BackgroundPerception and transduction of temperature changes result in altered growth enabling plants to adapt to increased ambient temperature. While PHYTOCHROME-INTERACTING FACTOR4 (PIF4) has been identified as a major ambient temperature signaling hub, its upstream regulation seems complex and is poorly understood. Here, we exploited natural variation for thermo-responsive growth in Arabidopsis thaliana using quantitative trait locus (QTL) analysis.ResultsWe identified GIRAFFE2.1, a major QTL explaining ~18 % of the phenotypic variation for temperature-induced hypocotyl elongation in the Bay-0 x Sha recombinant inbred line population. Transgenic complementation demonstrated that allelic variation in the circadian clock regulator EARLY FLOWERING3 (ELF3) is underlying this QTL. The source of variation could be allocated to a single nucleotide polymorphism in the ELF3 coding region, resulting in differential expression of PIF4 and its target genes, likely causing the observed natural variation in thermo-responsive growth.ConclusionsIn combination with other recent studies, this work establishes the role of ELF3 in the ambient temperature signaling network. Natural variation of ELF3-mediated gating of PIF4 expression during nightly growing periods seems to be affected by a coding sequence quantitative trait nucleotide that confers a selective advantage in certain environments. In addition, natural ELF3 alleles seem to differentially integrate temperature and photoperiod information to induce architectural changes. Thus, ELF3 emerges as an essential coordinator of growth and development in response to diverse environmental cues and implicates ELF3 as an important target of adaptation. 
Preprints

Raschke, A.; Ibañez, C.; Ullrich, K. K.; Anwer, M. U.; Becker, S.; Glöckner, A.; Trenner, J.; Denk, K.; Saal, B.; Sun, X.; Ni, M.; Davis, S. J.; Delker, C.; Quint, M. Natural Variants of ELF3 Affect Thermomorphogenesis by Transcriptionally Modulating PIF4-Dependent Auxin Response Genes bioRxiv (2015) DOI: 10.1101/015305

Perception and transduction of temperature changes result in altered growth enabling plants to adapt to increased ambient temperature. While PHYTOCHROME-INTERACTING FACTOR4 (PIF4) has been identified as a major ambient temperature signaling hub, its upstream regulation seems complex and is poorly understood. Here, we exploited natural variation for thermo-responsive growth in Arabidopsis thaliana using quantitative trait locus (QTL) analysis. We identified GIRAFFE2.1, a major QTL explaining ~18% of the phenotypic variation for temperature-induced hypocotyl elongation in the Bay-0 x Sha recombinant inbred line population. Transgenic complementation demonstrated that allelic variation in the circadian clock regulator EARLY FLOWERING3 (ELF3) is underlying this QTL. The source of variation could be allocated to a single nucleotide polymorphism in the ELF3 coding region, resulting in differential expression of PIF4 and its target genes, likely causing the observed natural variation in thermo-responsive growth. In combination with other recent studies, this work establishes the role of ELF3 in the ambient temperature signaling network. Natural variation of ELF3-mediated gating of PIF4 expression during nightly growing periods seems to be affected by a coding sequence quantitative trait nucleotide that confers a selective advantage in certain environments. In addition, natural ELF3 alleles seem to differentially integrate temperature and photoperiod cues to induce architectural changes. Thus, ELF3 emerges as an essential coordinator of growth and development in response to diverse environmental cues and implicates ELF3 as an important target of adaptation.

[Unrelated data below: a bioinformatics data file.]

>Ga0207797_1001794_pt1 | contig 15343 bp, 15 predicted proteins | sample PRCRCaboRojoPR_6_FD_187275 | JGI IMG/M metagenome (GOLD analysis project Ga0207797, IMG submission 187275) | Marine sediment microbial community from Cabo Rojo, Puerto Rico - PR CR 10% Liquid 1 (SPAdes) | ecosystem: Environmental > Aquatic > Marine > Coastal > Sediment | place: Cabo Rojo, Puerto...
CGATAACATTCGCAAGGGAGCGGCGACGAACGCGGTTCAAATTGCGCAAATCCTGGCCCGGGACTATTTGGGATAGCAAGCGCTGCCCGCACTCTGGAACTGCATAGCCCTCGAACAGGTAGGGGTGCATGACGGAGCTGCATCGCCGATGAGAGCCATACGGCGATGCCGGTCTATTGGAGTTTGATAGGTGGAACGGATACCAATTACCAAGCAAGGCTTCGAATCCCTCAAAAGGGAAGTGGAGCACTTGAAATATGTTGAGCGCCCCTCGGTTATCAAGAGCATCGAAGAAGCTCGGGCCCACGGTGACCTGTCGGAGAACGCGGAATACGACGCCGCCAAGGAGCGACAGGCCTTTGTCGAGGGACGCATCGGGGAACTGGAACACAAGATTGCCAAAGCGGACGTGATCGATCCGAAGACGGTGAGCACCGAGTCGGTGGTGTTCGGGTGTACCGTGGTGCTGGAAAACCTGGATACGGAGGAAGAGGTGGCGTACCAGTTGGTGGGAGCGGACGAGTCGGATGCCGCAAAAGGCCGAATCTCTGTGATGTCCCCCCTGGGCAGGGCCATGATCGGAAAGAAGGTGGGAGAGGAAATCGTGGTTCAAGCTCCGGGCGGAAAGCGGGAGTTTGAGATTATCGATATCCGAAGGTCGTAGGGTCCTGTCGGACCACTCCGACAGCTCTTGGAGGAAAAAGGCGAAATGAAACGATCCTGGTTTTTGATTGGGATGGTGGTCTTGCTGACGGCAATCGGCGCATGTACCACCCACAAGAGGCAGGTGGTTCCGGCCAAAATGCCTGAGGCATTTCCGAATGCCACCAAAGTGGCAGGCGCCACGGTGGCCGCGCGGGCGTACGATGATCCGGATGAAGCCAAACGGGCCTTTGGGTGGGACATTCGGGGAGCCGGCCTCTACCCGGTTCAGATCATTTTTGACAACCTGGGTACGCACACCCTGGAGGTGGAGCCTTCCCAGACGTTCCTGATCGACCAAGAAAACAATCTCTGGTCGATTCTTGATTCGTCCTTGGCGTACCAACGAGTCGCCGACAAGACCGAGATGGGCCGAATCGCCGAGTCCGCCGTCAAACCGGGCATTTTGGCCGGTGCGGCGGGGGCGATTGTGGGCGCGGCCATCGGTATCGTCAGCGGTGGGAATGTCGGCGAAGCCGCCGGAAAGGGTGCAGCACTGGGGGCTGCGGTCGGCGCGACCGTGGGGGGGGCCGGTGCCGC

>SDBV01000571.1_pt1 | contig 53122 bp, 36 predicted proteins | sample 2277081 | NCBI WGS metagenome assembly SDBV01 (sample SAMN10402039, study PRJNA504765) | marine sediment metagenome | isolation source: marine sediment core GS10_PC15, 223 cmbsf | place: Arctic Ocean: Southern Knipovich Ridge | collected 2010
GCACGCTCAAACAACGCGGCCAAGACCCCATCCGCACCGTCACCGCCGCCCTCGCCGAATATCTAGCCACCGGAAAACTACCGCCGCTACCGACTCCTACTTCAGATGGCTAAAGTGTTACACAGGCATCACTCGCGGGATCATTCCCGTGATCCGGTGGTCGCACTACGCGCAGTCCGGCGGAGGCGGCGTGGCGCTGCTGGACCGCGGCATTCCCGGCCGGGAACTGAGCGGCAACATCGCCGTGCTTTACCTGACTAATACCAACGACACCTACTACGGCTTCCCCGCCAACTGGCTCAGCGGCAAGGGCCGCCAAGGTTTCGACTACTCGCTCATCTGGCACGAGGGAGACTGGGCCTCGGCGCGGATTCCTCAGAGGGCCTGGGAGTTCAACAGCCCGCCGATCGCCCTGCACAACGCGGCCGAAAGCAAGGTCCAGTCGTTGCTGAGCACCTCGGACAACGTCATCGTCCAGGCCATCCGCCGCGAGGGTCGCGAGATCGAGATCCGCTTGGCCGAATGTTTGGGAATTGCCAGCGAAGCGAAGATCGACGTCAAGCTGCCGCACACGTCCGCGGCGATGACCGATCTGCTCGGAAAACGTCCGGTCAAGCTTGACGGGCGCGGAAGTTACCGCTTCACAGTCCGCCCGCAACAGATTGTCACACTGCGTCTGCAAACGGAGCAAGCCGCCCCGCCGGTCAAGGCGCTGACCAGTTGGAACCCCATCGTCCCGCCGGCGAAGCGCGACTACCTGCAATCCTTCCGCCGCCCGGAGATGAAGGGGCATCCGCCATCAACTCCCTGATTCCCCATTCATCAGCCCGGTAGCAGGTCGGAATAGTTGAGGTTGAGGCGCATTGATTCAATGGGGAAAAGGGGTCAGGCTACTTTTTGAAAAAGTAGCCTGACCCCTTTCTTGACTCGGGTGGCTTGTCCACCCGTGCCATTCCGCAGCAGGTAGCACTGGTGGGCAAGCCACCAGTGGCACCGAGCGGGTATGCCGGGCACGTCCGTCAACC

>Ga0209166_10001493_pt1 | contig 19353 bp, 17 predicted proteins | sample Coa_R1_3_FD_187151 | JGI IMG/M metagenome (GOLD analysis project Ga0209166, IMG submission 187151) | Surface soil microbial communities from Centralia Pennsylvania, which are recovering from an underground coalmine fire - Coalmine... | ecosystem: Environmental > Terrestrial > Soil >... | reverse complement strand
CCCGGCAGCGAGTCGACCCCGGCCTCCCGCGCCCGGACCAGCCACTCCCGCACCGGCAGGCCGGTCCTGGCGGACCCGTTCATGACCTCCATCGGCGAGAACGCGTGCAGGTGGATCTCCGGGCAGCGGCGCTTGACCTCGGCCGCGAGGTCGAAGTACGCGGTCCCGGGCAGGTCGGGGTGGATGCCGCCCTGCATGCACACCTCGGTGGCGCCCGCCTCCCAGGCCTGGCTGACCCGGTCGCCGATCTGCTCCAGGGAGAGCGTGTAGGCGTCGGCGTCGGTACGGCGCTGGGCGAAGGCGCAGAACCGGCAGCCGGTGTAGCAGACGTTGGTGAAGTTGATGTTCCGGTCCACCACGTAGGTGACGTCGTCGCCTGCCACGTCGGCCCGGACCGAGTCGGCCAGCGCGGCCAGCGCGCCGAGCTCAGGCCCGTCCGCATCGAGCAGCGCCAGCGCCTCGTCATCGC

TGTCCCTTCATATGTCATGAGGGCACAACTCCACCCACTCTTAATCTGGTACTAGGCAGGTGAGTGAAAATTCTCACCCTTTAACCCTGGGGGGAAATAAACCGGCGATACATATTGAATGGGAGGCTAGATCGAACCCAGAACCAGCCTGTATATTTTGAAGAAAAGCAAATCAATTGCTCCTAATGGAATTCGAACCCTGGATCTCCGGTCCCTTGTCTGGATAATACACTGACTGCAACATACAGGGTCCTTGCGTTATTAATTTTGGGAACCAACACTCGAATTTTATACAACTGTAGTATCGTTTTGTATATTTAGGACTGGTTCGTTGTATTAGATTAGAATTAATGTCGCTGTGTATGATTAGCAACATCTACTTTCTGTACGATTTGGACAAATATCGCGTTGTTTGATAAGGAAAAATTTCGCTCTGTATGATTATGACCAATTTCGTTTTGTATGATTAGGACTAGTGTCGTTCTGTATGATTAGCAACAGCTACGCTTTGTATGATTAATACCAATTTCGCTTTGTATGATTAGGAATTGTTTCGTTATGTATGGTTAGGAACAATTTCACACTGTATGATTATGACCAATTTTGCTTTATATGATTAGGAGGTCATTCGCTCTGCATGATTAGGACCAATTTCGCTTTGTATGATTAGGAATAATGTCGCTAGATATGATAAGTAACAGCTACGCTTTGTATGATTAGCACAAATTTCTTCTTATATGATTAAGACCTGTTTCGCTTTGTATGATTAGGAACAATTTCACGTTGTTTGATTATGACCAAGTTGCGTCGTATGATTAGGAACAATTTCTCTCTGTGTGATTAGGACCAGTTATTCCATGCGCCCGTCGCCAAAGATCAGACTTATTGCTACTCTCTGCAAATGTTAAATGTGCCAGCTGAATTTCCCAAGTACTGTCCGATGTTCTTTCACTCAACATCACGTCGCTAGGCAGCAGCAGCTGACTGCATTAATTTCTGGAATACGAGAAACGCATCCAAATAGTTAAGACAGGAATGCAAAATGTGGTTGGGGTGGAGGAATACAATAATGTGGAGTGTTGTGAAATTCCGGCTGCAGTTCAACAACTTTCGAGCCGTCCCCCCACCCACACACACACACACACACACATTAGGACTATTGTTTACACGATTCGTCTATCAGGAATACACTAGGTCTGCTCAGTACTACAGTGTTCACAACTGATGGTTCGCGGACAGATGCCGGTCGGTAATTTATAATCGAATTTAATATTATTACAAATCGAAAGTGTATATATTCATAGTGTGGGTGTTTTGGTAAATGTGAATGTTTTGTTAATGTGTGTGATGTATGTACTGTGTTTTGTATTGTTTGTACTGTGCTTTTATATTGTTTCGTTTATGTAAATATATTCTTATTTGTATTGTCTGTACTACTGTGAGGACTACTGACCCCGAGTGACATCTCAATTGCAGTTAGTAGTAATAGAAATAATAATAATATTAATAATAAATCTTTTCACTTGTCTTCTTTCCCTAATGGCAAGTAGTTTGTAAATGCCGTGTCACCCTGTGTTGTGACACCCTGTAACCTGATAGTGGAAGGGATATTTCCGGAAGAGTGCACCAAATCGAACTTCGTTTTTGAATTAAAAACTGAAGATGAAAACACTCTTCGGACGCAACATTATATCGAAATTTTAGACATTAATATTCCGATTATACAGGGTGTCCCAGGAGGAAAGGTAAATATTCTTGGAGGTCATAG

Publikation

Delker, C.; Sonntag, L.; Geo, V. J.; Janitza, P.; Ibañez, C.; Ziermann, H.; Peterson, T.; Denk, K.; Mull, S.; Ziegler, J.; Davis, S. J.; Schneeberger, K.; Quint, M. The DET1-COP1-HY5 Pathway Constitutes a Multipurpose Signaling Module Regulating Plant Photomorphogenesis and Thermomorphogenesis Cell Rep 9, 1983–1989, (2014) DOI: 10.1016/j.celrep.2014.11.043

Developmental plasticity enables plants to respond to elevated ambient temperatures by adapting their shoot architecture. On the cellular level, the basic-helix-loop-helix (bHLH) transcription factor PHYTOCHROME INTERACTING FACTOR 4 (PIF4) coordinates this response by activating hormonal modules that in turn regulate growth. In addition to an unknown temperature-sensing mechanism, it is currently not understood how temperature regulates PIF4 activity. Using a forward genetic approach in Arabidopsis thaliana, we present extensive genetic evidence demonstrating that the DE-ETIOLATED 1 (DET1)-CONSTITUTIVE PHOTOMORPHOGENIC 1 (COP1)-ELONGATED HYPOCOTYL 5 (HY5)-dependent photomorphogenesis pathway transcriptionally regulates PIF4 to coordinate seedling growth in response to elevated temperature. Our findings demonstrate that two of the most prevalent environmental cues, light and temperature, share a much larger set of signaling components than previously assumed. Similar to the toolbox concept in animal embryonic patterning, multipurpose signaling modules might have evolved in plants to translate various environmental stimuli into adaptational growth processes